– They had concluded that the latest evidence shows the humanitarian impacts and risks of nuclear weapons are so grave that they must never be used again; that the only way to ensure this is to stigmatise, prohibit and eliminate these weapons; and that the gap in international law, of a global treaty comprehensively prohibiting nuclear weapons therefore needed to be closed, as part of this effort

The Treaty’s prohibitions – on the development, production, testing, transfer, stationing, use, and threat of use of nuclear weapons, as well as assistance to any such activities – and its framework for elimination, are a direct response to these weapons’ catastrophic humanitarian consequences

But additionally, because the past use and testing of nuclear weapons, as well as other nuclear weapon activities, are still causing suffering in affected communities around the world today – as survivors repeatedly presented throughout these international discussions – the treaty also contains obligations to respond to this.

Though it is not possible to provide a humanitarian response that can undo what has happened to people and the environment, it is still a humanitarian imperative to work to address the impacts in communities today as much as states and their partners are able to

Articles 6 and 7 of the treaty, on victim assistance, environmental remediation and international cooperation and assistance, establish a framework of shared and collective responsibility and solidarity amongst states parties, which aims to support affected states parties to address the ongoing impacts of past nuclear weapons use and testing.

Through article 6, States parties with affected populations commit to provide holistic, non-discriminatory, age- and gender-sensitive victim assistance. States parties with contaminated areas also commit to take steps towards environmental remediation.

Through article 7, all states parties that are in a position to do so commit, voluntarily, to provide technical, material or financial assistance to support these efforts.

These obligations establish a humanitarian and human rights-based framework to respond to the immediate impacts and the needs of communities. It is similar to frameworks developed under the Anti-Personnel Mine Ban Convention and the Convention on Cluster Munitions, and draws from these legal precedents and practice.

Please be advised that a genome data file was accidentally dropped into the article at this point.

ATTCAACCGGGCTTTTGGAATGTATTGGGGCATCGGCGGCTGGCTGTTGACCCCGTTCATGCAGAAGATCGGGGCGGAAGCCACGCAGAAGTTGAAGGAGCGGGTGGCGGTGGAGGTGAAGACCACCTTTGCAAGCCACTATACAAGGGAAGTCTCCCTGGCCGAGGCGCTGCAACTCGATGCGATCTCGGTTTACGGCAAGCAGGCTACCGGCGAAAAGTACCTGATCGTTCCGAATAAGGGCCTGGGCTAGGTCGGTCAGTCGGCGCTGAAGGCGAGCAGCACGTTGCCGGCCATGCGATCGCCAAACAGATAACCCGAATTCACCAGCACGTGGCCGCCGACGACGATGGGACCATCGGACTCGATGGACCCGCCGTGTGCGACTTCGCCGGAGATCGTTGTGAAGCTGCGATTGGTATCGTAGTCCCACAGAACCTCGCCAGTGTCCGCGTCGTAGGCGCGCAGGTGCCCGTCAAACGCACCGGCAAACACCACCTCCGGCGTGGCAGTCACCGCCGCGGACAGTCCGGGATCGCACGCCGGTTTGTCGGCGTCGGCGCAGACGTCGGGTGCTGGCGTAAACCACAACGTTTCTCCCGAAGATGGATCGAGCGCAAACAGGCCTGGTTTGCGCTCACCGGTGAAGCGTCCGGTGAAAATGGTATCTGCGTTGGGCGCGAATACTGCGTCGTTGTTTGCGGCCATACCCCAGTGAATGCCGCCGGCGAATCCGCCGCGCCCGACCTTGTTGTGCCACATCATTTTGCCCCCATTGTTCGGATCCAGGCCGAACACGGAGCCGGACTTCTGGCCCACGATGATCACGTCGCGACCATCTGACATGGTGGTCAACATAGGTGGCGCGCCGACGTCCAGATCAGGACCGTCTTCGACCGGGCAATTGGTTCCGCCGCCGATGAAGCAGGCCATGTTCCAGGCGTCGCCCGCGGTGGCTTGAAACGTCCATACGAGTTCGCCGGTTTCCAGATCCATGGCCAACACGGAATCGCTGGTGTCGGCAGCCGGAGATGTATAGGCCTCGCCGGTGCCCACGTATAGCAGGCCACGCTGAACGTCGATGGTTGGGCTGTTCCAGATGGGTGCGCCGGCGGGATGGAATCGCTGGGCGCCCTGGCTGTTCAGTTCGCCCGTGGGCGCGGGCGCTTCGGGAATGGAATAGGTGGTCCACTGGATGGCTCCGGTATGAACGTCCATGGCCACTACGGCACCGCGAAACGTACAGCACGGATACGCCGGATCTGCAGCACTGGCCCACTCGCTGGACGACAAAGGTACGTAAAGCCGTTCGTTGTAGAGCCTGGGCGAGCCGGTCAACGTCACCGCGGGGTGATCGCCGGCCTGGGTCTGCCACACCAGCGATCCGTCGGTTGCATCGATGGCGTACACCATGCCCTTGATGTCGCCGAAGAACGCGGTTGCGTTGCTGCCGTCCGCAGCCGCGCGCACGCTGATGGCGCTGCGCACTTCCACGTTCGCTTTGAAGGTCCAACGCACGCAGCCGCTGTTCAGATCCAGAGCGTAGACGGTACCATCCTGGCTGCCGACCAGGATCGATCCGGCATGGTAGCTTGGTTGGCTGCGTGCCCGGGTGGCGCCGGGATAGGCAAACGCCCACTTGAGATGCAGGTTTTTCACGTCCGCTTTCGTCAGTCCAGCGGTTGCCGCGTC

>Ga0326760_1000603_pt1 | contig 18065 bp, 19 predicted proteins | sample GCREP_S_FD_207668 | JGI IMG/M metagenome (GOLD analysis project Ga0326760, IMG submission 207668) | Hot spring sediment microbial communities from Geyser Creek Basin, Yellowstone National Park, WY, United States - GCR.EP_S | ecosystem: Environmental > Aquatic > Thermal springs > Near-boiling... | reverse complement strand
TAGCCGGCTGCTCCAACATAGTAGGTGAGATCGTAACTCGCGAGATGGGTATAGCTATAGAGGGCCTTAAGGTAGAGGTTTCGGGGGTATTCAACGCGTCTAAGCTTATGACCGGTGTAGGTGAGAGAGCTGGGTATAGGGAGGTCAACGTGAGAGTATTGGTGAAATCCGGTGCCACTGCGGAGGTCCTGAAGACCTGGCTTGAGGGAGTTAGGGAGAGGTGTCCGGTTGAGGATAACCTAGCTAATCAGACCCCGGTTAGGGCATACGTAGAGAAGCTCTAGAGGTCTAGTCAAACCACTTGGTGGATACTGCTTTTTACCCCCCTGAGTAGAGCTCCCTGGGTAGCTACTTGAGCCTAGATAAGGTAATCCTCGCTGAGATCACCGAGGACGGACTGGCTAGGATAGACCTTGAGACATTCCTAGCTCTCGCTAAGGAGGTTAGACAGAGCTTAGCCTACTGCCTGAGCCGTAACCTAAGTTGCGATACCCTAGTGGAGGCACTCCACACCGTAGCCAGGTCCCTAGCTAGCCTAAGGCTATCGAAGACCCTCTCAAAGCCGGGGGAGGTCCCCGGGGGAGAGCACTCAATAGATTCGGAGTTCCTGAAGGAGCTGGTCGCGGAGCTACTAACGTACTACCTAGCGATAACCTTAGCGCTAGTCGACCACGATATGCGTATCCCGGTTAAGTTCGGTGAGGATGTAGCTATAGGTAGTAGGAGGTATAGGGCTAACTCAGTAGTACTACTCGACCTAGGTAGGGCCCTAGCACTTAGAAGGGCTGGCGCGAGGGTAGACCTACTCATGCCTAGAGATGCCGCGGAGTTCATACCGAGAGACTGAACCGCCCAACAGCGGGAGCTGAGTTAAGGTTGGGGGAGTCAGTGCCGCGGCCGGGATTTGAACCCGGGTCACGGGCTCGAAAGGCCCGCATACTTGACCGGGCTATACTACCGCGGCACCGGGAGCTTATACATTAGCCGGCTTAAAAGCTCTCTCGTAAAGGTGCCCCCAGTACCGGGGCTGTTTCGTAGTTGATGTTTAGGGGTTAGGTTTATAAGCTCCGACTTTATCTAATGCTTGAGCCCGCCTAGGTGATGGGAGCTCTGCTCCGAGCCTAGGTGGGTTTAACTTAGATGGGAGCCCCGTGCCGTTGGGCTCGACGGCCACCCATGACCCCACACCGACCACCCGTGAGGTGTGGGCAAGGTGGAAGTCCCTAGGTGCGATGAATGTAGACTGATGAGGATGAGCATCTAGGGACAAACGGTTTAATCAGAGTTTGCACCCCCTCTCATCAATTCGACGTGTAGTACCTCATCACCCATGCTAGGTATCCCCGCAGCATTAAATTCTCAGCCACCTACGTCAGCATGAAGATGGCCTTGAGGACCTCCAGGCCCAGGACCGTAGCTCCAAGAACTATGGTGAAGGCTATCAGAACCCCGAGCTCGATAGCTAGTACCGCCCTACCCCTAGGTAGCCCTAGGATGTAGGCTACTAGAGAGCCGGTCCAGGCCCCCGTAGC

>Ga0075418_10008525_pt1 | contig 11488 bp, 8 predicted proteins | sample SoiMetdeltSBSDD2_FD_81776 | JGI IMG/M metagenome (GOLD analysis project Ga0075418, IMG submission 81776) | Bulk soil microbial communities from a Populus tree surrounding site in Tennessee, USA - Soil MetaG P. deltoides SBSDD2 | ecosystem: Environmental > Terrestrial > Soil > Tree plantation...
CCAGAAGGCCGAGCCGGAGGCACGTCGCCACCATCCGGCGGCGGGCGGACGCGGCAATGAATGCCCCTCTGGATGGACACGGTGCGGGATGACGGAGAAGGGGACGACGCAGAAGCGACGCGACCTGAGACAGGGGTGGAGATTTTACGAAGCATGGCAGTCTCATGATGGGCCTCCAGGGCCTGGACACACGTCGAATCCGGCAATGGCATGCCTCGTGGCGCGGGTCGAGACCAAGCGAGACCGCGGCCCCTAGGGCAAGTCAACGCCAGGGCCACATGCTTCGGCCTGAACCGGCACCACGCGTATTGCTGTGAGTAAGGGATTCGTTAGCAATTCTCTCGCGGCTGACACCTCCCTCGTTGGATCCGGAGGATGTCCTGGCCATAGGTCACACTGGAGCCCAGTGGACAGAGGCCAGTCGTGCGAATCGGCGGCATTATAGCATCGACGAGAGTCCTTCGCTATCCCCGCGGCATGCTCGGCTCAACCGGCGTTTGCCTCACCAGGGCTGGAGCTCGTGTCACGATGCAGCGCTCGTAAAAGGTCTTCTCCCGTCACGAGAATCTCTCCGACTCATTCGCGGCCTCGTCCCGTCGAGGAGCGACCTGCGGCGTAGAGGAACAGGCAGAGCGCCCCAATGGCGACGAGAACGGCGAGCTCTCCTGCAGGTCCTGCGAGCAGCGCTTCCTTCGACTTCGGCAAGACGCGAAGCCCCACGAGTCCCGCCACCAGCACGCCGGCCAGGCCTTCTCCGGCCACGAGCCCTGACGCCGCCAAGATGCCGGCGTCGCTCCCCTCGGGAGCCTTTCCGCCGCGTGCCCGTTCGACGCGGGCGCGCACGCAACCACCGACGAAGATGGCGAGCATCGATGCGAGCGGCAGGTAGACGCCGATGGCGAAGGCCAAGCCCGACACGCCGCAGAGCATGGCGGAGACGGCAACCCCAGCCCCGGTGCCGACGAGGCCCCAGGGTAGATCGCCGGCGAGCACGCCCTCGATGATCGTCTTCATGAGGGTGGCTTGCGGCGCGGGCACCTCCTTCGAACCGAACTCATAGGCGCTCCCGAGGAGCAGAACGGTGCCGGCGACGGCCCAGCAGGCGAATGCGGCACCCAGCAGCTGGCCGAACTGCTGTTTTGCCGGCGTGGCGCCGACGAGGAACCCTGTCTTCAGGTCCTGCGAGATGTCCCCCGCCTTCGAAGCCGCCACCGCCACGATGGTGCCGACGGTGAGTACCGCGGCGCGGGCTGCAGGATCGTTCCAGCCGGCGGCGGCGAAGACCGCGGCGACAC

This framework doesn’t address measures for justice, reparation, or assistance that affected states or communities might seek from nuclear-armed states that used or tested nuclear weapons but are not party to the treaty. However, it is complementary to such efforts.

The goal of these obligations is not to place an undue burden on affected countries, nor for them to take the blame for the actions of other states. Rather, the aim is to create a framework for practical action amongst those states parties who are willing and able to contribute to addressing urgent humanitarian issues now, in support and recognition of the sovereignty and responsibilities of affected states parties.

This framework, and states parties’ work to implement it, has already drawn increased international attention to the ongoing impacts of nuclear testing and to the need for further responses and for nuclear justice. Through its implementation, states parties have a real opportunity to make a meaningful difference with and for affected communities, including through developing inclusive global norms for victim assistance and environmental remediation, and through increasing the focus and resources the international community devotes to this issue. (This increase in attention and resources has been seen under the previous treaties I mentioned).

At the first meeting of states parties to the Treaty on the Prohibition of Nuclear Weapons in Vienna last year, states parties agreed to a series of actions to start their work on articles 6 and 7, as part of a broader action plan the meeting agreed. These provide a strong, substantive and inclusive framework for implementation and set out a clear plan for activity in the coming years.

– States that consider themselves to have populations or areas affected by the past use or testing of nuclear weapons committed to start assessing these ongoing impacts and developing plans to respond to them in light of the obligations in the treaty

– The commitment of states who are in a position to provide assistance to these efforts to do so was also highlighted in the action plan

– States parties also committed to start discussions on establishing an international trust fund that could support affected states in their work